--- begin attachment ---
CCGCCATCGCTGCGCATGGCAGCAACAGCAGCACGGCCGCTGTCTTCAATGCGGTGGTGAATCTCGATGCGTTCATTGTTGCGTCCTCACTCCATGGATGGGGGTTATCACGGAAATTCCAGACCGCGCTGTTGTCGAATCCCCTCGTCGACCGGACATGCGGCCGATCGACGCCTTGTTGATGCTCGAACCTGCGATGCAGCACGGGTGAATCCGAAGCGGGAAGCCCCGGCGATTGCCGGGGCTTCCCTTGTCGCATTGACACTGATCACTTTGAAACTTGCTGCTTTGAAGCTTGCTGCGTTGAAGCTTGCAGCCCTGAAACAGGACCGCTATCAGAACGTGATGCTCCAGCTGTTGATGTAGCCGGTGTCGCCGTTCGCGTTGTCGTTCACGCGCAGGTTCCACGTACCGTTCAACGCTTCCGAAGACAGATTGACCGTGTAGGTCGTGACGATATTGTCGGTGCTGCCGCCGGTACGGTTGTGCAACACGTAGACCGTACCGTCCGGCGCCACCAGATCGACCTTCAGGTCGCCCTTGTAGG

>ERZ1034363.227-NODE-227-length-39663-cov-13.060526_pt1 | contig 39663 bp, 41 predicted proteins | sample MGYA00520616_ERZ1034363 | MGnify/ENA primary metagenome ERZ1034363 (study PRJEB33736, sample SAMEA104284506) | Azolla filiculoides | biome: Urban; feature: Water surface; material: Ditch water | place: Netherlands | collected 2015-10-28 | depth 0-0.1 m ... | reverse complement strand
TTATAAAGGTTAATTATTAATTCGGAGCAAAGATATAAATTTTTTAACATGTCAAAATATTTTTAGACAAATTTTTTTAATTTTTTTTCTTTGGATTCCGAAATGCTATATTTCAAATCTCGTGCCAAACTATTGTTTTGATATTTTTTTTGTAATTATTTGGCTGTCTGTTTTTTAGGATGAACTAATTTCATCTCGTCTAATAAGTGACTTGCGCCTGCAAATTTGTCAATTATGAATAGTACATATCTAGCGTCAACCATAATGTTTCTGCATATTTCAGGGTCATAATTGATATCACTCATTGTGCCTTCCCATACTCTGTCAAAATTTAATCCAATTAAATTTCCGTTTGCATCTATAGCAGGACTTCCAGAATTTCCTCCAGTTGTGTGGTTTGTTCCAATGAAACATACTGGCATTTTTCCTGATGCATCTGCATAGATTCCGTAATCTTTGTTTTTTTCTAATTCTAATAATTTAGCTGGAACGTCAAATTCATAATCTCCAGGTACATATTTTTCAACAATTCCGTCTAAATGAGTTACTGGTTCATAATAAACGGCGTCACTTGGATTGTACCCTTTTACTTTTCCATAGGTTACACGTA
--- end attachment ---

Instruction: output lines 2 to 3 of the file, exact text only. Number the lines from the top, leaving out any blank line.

>ERZ1034363.227-NODE-227-length-39663-cov-13.060526_pt1 | contig 39663 bp, 41 predicted proteins | sample MGYA00520616_ERZ1034363 | MGnify/ENA primary metagenome ERZ1034363 (study PRJEB33736, sample SAMEA104284506) | Azolla filiculoides | biome: Urban; feature: Water surface; material: Ditch water | place: Netherlands | collected 2015-10-28 | depth 0-0.1 m ... | reverse complement strand
TTATAAAGGTTAATTATTAATTCGGAGCAAAGATATAAATTTTTTAACATGTCAAAATATTTTTAGACAAATTTTTTTAATTTTTTTTCTTTGGATTCCGAAATGCTATATTTCAAATCTCGTGCCAAACTATTGTTTTGATATTTTTTTTGTAATTATTTGGCTGTCTGTTTTTTAGGATGAACTAATTTCATCTCGTCTAATAAGTGACTTGCGCCTGCAAATTTGTCAATTATGAATAGTACATATCTAGCGTCAACCATAATGTTTCTGCATATTTCAGGGTCATAATTGATATCACTCATTGTGCCTTCCCATACTCTGTCAAAATTTAATCCAATTAAATTTCCGTTTGCATCTATAGCAGGACTTCCAGAATTTCCTCCAGTTGTGTGGTTTGTTCCAATGAAACATACTGGCATTTTTCCTGATGCATCTGCATAGATTCCGTAATCTTTGTTTTTTTCTAATTCTAATAATTTAGCTGGAACGTCAAATTCATAATCTCCAGGTACATATTTTTCAACAATTCCGTCTAAATGAGTTACTGGTTCATAATAAACGGCGTCACTTGGATTGTACCCTTTTACTTTTCCATAGGTTACACGTA